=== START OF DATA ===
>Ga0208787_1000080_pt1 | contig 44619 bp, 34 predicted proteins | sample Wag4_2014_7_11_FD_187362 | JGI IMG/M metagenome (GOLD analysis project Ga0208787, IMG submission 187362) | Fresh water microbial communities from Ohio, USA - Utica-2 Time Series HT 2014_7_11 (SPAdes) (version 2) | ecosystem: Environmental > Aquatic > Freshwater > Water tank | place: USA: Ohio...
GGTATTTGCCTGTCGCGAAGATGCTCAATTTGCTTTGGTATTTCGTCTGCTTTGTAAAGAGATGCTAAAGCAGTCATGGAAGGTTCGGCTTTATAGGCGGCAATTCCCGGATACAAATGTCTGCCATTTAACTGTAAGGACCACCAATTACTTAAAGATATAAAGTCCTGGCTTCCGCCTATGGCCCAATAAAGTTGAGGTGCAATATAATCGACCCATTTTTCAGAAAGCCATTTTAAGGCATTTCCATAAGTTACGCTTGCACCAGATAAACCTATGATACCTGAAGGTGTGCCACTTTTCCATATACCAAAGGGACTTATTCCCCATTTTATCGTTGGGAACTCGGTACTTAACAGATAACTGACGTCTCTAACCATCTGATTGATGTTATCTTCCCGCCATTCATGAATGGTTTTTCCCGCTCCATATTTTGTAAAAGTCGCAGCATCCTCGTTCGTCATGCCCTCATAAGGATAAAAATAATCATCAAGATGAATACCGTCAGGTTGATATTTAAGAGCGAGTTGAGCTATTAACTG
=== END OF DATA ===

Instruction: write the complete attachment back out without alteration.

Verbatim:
>Ga0208787_1000080_pt1 | contig 44619 bp, 34 predicted proteins | sample Wag4_2014_7_11_FD_187362 | JGI IMG/M metagenome (GOLD analysis project Ga0208787, IMG submission 187362) | Fresh water microbial communities from Ohio, USA - Utica-2 Time Series HT 2014_7_11 (SPAdes) (version 2) | ecosystem: Environmental > Aquatic > Freshwater > Water tank | place: USA: Ohio...
GGTATTTGCCTGTCGCGAAGATGCTCAATTTGCTTTGGTATTTCGTCTGCTTTGTAAAGAGATGCTAAAGCAGTCATGGAAGGTTCGGCTTTATAGGCGGCAATTCCCGGATACAAATGTCTGCCATTTAACTGTAAGGACCACCAATTACTTAAAGATATAAAGTCCTGGCTTCCGCCTATGGCCCAATAAAGTTGAGGTGCAATATAATCGACCCATTTTTCAGAAAGCCATTTTAAGGCATTTCCATAAGTTACGCTTGCACCAGATAAACCTATGATACCTGAAGGTGTGCCACTTTTCCATATACCAAAGGGACTTATTCCCCATTTTATCGTTGGGAACTCGGTACTTAACAGATAACTGACGTCTCTAACCATCTGATTGATGTTATCTTCCCGCCATTCATGAATGGTTTTTCCCGCTCCATATTTTGTAAAAGTCGCAGCATCCTCGTTCGTCATGCCCTCATAAGGATAAAAATAATCATCAAGATGAATACCGTCAGGTTGATATTTAAGAGCGAGTTGAGCTATTAACTG